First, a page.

Nearly a thousand miles away from Ava and Malachi, Jaron sat in a corner of the cell, staring at the woman with tangled hair. Like all her kind, she possessed an ethereal beauty. Her unlined skin was the color of sunset over the desert. Her hair was black and streaked with ribbons of red and gold. When it wasn’t tangled, it lay in sumptuous waves over her shoulders. Her lips were the color of ripe berries, and her gold eyes were rimmed by thick, curling lashes.
The woman in the cell knew none of her own beauty. Not anymore. She was lost in her mind.
The humans didn’t call it a cell, but that’s what it was. They’d given her paints with no brushes, because she would use the brushes as weapons if she could. But she’d used the paint to decorate the bleak walls with the visions that still came to her. Vivid hues surrounded her even though her clothes were an offensive white.
At one time she would have scoffed. As a child, she’d hated any dull color, and he had indulged her.
He’d indulged her audacity, and it had led to this.
She blinked her eyes open in a moment of lucidity and stared at him. “You.”
She spoke in the familiar language of her childhood, but her voice was hoarse from disuse. Jaron hadn’t visited in a long time.
She closed her eyes and let out a sigh of relief. He assumed it was difficult to distinguish reality from fantasy. But then, fantasy had always been real to her.
He felt the energy before she started to hum, and he flashed to her side, putting a finger over her lips.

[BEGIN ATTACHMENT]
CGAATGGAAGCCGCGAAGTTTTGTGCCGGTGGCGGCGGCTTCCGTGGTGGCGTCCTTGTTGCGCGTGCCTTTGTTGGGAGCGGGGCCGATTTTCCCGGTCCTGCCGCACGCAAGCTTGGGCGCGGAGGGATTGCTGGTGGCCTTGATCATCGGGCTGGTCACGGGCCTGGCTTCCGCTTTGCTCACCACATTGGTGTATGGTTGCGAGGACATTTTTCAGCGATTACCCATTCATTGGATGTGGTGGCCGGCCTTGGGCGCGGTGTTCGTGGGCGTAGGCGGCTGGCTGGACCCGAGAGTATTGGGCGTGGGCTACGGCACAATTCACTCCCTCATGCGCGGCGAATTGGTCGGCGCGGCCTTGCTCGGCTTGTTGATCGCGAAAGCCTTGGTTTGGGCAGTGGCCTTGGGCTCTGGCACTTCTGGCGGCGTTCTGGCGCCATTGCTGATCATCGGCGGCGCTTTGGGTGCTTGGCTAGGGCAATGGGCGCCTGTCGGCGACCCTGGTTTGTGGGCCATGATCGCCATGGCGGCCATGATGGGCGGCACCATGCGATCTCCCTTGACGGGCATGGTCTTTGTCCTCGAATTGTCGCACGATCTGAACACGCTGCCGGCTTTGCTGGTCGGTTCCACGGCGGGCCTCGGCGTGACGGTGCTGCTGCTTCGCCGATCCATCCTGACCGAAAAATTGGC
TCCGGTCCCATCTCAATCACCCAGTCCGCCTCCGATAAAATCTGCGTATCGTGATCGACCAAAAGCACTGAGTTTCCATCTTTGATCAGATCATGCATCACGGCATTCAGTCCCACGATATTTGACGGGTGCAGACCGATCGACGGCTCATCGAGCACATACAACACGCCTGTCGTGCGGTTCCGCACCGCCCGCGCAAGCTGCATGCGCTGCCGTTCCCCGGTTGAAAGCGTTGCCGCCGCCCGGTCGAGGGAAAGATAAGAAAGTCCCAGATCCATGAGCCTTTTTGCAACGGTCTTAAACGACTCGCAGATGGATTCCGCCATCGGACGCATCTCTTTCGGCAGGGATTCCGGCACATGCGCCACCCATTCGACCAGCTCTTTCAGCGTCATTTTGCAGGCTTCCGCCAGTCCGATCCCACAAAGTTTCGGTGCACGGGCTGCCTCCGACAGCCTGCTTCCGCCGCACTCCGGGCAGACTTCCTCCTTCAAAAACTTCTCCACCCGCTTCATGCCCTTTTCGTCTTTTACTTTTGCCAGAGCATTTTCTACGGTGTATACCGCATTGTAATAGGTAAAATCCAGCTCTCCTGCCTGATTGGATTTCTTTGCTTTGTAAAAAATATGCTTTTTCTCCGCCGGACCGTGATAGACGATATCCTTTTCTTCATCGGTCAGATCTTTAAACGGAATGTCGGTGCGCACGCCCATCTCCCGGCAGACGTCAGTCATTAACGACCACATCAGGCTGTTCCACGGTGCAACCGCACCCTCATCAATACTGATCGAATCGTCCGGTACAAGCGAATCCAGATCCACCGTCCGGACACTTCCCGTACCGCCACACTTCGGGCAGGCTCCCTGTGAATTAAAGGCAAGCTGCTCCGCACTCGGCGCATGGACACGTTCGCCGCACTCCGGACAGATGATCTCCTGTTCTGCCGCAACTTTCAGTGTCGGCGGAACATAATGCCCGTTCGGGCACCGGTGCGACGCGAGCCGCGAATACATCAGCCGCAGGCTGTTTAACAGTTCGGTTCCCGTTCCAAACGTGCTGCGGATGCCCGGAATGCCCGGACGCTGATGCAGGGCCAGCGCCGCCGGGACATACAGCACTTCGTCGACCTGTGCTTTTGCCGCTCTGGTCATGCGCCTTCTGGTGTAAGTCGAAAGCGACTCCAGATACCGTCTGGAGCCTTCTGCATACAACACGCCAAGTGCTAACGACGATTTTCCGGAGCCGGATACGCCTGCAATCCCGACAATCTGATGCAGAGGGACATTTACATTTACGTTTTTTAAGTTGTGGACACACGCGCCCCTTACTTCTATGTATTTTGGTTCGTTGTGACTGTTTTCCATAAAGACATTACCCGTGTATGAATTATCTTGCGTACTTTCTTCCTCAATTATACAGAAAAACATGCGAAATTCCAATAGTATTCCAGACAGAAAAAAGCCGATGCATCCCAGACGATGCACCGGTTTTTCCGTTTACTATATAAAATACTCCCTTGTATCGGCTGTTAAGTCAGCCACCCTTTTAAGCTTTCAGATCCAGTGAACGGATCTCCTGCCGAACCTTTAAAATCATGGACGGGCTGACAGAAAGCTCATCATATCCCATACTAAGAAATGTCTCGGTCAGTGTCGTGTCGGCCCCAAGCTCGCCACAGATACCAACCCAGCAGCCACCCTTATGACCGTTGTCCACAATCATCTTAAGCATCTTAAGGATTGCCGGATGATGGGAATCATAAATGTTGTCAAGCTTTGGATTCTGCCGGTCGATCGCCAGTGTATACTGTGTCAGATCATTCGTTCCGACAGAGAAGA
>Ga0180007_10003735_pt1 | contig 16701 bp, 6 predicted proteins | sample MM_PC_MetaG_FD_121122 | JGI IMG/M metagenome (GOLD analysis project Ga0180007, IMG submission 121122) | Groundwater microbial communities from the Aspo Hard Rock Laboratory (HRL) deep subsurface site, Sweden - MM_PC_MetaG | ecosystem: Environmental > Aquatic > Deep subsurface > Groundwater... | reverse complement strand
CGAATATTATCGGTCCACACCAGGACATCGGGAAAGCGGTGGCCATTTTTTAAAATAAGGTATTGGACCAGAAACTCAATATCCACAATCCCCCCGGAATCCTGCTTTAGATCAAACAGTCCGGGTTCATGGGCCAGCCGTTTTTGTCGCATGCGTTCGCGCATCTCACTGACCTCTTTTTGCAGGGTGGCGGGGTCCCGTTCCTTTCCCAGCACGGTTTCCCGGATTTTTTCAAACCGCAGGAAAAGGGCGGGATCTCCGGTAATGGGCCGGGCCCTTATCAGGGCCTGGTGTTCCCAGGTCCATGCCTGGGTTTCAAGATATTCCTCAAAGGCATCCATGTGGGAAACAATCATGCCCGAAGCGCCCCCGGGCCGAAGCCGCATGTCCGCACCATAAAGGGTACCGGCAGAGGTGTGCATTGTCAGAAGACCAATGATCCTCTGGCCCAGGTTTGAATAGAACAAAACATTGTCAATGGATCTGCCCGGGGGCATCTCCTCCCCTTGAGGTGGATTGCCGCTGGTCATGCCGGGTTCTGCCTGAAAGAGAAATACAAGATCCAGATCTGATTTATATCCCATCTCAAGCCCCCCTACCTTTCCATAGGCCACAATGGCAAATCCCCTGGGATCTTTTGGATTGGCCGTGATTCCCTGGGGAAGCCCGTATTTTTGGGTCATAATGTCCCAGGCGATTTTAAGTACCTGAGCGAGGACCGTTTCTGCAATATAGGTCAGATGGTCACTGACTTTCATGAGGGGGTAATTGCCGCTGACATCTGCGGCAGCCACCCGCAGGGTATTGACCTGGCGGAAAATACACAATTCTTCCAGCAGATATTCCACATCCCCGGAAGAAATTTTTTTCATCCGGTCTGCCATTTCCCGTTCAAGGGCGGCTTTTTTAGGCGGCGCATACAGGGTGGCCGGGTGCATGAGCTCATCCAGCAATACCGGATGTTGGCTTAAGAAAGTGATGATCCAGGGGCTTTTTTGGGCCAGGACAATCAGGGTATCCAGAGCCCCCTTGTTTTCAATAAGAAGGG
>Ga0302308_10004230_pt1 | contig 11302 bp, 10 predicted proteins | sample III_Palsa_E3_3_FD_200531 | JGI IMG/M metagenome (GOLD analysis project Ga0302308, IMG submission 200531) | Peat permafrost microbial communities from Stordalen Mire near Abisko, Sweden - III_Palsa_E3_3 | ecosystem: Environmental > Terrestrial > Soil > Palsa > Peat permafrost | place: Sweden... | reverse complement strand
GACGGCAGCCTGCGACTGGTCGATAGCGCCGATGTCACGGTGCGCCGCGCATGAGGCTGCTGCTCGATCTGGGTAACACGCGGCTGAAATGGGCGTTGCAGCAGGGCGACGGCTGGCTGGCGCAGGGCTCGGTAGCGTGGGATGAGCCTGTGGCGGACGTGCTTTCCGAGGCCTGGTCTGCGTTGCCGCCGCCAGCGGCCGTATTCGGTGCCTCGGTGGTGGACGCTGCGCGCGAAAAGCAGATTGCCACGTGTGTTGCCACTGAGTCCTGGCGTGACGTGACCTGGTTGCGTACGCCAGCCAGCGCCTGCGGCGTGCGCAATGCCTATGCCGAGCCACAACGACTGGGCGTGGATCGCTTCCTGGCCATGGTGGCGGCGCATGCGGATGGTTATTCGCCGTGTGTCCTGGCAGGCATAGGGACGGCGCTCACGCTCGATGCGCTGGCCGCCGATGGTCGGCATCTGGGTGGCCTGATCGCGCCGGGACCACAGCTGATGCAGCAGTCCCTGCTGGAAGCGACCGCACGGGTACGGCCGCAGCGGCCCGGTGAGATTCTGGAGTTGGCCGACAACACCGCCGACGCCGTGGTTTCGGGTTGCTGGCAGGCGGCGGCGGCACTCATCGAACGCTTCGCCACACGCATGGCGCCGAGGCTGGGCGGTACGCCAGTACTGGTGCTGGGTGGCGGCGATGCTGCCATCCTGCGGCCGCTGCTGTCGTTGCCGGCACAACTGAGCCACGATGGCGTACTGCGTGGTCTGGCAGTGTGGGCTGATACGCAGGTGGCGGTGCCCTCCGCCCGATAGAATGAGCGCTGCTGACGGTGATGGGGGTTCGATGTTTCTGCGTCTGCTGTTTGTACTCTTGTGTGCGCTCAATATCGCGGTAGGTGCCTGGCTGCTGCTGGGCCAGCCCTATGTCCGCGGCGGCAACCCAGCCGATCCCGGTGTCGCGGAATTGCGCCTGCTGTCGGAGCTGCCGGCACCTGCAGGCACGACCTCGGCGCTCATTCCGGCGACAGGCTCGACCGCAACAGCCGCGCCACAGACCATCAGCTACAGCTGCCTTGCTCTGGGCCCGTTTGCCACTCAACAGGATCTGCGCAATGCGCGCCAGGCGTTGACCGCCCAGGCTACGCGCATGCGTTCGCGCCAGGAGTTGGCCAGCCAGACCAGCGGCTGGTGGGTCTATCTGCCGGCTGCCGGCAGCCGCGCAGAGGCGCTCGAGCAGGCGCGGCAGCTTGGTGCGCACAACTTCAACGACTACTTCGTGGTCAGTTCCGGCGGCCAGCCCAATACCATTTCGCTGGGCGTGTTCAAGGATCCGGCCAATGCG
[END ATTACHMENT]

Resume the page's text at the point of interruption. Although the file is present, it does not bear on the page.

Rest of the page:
“Shhh,” he soothed. He put an arm around her waist and pulled her to his side. “No singing, remember?”
“Why not?” Her voice held the petulance of youth.
She laughed, but there was no joy in it. It was a dark laugh. Strange and frightening. If Jaron had been human, he imagined it would chill him to his bones.
“I sing sometimes when you’re not here,” she said, taunting him.
“But I do.” She kept giggling until the laughter turned to tears, and she was rocking back and forth with it, knees pulled up to her chest.
“Quiet,” he whispered. “No more tears. If they come, I will go away.”
She sighed again and curled into his chest. “Tired.”
He put a hand on her head and held the woman to his chest. Jaron held many powers, but the ability to heal her broken mind still eluded him. The injustice raked his pride, but he put it aside, knowing the feeling would disturb her.
“No dreams,” she murmured. “Don’t want to dream about him.”
“Sleep, Ava.” Jaron sent a calming wave of power over her, and her twitching limbs fell still. “I’ll keep the dreams away.”